Uncomplicate Your Nested IF Statements with the New IFS Function

If you’ve ever had to write a nested IF function in Excel, you know how complicated they can get. You might get to the end, nervously hit Enter, and see that the whole thing has failed because you forgot a few parentheses, or you missed a comma. Well, if you have Office 365 or Office 2019, you now have access to a ridiculously easy way to create nested IF statements. It’s called the IFS function. 

Excel doesn’t often debut new functions, but boy is this one a gamechanger. Just liked a nested IF, it tests if various conditions are true, and then returns a value accordingly. Here’s the syntax of the IFS function:

=IFS([Something is True1, Value if True1,Something is True2,Value if True2,Something is True3,Value if True3)

You can test up to 127 conditions. That’s right, 127! But it’s always best practice not to have too many conditions, as it can be difficult to test and modify something that long. But hey, if you are so inclined, go for it.

The easiest way to learn how to use IFS function? Watch our video and see it in action:

You can find many more videos on the new features of Office 365 and Office 2019 at www.intellezy.com.

By Heather Walsh


I was raised believing that to be able to live a truly full life you need to find a career you love that will allow you a way to always be giving back. I have absolutely found that career at Intellezy and I have been creating space in my life to give back in different ways since I was a teenager. I am always struck in job interviews and on the job encounters when someone finds out things that I have done; it inevitably opens up a new conversation and creates a different kind of positive relationship. Using the knack I have for organizing, team building, and social gathering has allowed me to do more than my 9-5 by giving back in ways that utilize my skills.

I love to organize and keep a team of workers moving in a positive direction. I also love basketball. I am not very good at playing it, but I love to watch it and understand the basics. So, when I was approached to be an Assistant Coach for a Special Olympics basketball program, I jumped at the chance!  What a way to combine everything I love. Later, when the kids were little and coaching was tough to add to the schedule, I decided to form a team for a 3-day fundraiser walk as a way to get back in shape and still be part of something.  I organized training walks and fundraisers and team events, and we raised a ton of money and completed 60 miles of walking as a team! These days, between working and running around for the kids, I am pressed for time and discretionary funds so I found an organization close to my heart that is moving into my area and needs to start building brand awareness and reaching out.  I am thrilled to be able to use my social media and speaking skills to help them.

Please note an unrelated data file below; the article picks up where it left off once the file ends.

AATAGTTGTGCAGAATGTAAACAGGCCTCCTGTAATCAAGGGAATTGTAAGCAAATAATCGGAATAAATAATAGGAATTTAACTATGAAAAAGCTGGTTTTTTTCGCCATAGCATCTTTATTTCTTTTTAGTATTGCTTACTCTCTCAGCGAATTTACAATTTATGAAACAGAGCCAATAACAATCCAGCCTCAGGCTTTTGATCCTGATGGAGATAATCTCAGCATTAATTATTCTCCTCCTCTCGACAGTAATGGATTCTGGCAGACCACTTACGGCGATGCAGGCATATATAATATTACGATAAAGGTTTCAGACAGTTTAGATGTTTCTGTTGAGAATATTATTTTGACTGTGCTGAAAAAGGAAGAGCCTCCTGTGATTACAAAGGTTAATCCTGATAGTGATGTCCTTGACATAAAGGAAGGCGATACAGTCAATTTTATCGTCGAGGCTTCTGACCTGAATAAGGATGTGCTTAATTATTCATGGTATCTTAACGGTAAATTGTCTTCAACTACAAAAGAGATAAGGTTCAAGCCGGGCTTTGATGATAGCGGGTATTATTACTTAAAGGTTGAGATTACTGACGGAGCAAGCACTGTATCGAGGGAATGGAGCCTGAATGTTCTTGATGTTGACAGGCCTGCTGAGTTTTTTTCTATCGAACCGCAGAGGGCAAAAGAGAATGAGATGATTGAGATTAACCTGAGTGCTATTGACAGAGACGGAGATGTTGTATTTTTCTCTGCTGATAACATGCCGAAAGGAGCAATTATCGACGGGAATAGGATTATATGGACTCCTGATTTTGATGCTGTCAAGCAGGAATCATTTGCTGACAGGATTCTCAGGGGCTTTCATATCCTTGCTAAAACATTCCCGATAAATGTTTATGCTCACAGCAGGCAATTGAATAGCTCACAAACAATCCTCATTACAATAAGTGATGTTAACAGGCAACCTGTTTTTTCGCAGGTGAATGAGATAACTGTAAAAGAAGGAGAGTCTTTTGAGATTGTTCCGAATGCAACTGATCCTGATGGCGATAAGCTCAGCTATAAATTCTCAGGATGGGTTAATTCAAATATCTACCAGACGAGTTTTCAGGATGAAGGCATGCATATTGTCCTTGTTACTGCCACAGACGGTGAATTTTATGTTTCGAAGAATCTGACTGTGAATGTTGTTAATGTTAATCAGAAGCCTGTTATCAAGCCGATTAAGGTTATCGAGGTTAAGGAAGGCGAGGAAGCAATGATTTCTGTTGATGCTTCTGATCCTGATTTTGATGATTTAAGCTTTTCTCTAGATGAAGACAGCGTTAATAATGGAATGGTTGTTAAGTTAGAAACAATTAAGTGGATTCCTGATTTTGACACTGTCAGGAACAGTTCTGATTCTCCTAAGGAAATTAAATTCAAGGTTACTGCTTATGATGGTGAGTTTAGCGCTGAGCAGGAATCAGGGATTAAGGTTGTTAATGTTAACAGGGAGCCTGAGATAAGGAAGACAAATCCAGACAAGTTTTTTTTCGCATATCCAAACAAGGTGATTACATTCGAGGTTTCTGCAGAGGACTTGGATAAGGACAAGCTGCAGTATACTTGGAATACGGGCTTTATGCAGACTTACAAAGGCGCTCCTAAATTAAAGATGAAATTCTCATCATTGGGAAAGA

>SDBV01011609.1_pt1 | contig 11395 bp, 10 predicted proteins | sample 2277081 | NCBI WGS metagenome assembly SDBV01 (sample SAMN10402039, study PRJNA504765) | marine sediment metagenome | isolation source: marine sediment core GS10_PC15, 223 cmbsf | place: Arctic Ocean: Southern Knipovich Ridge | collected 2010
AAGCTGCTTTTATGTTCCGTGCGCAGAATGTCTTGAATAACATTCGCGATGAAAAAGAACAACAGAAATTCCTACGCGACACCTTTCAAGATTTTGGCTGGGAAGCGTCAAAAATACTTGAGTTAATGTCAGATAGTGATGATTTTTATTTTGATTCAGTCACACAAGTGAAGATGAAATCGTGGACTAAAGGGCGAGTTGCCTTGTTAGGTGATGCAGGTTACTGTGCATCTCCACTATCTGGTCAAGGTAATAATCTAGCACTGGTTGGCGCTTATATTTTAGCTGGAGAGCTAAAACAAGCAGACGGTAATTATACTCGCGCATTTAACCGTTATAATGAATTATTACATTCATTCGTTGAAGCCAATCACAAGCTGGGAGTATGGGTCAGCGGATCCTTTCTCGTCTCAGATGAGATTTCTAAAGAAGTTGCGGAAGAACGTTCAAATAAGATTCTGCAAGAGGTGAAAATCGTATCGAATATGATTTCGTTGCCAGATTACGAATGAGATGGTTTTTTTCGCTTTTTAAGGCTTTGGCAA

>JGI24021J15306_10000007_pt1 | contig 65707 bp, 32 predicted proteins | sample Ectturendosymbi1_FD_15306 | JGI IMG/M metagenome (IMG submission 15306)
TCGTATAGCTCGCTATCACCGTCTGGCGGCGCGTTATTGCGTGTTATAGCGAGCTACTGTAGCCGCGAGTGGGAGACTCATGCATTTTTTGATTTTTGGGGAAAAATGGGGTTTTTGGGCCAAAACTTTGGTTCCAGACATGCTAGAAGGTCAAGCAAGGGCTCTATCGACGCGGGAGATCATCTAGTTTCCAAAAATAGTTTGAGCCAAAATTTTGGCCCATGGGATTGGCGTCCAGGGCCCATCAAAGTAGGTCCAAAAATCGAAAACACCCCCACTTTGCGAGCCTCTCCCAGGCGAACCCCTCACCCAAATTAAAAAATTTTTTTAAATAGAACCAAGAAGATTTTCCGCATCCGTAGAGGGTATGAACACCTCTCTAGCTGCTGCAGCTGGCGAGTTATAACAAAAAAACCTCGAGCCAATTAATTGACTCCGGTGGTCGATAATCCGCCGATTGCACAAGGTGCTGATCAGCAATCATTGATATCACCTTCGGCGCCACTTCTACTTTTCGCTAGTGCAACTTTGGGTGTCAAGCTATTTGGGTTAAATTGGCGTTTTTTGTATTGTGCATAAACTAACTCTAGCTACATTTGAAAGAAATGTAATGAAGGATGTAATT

So, think about the skills you have outside of just the ones you use daily at your job.  How can you use these skills to help others?  Make of list of what you’re good at, from cooking to accounting and everything in between.  Next, make a list of things you care about and want to help with, local to globally, then offer your gifts as a way to make the world a better place!

We all work really hard and between our families and commitments there is often little time for anything else, but if we can find a way to use the skills that bring in our paychecks to benefit others, we can grow our resumes and fill our hearts!

Coach headed off to the Special Olympics dance with some of my favorite North Shore Jazz players!

Be brave, be awesome and smile whenever possible.
Kristen Teixeira

*Got the basics down?  Awesome!  Try our intermediate and advanced courses and keep building your skills so you can help others!

Sorting Deleted Items by Date Deleted, Not Date Received

by Pam Conway, CLO and VP of Operations @ Intellezy

Recently, while working in my home office, my cat, Edgar, hopped up on my desk and promptly parked himself on my keyboard. Before I could dislodge him, his furry behind managed to delete a huge swath of messages in my Outlook Inbox. These weren’t all new messages, I quickly realized. Many were a few weeks old, left in my inbox as reminders to follow up. When I hurried over to my Deleted Items folder and remembered that it lists all messages in the order they were received, not the order in which they were deleted, I understood the magnitude of Edgar’s actions. I would need to recall the exact subject lines of each message deleted and then scroll through the deleted items folder in the hopes of finding them further back in the chronology. The problem? I couldn’t recall the specifics of a single message, only that I was missing at least a dozen or more.

What to do?! Well, luckily, I remembered my ability to customize the field headings in any folder and I was able to add a column that allowed me to sort the contents of my deleted items folder by when it was modified, which equated to the date it was deleted. Here’s how I did it:

1. In the deleted items folder, click the View tab and then click View Settings.

2. Next, click the Columns button.

3. Click the dropdown arrow for the Select available columns from list.

4. Select Date/Time fields.

5. Select Modified from the list and then click the Add button. The Modified column heading will be added to the list of column headings on the left. It will appear in the last position, which equates to the far right of the list of columns in the folder.

6. Use the Move Up button if you want the Modified column to appear in a different location.

7. Click OK in each of the two dialog boxes to return to the deleted items folder.

8. You will now see a Modified column header. Click the header to sort by this field. All recently deleted messages will now appear at the top of your deleted items!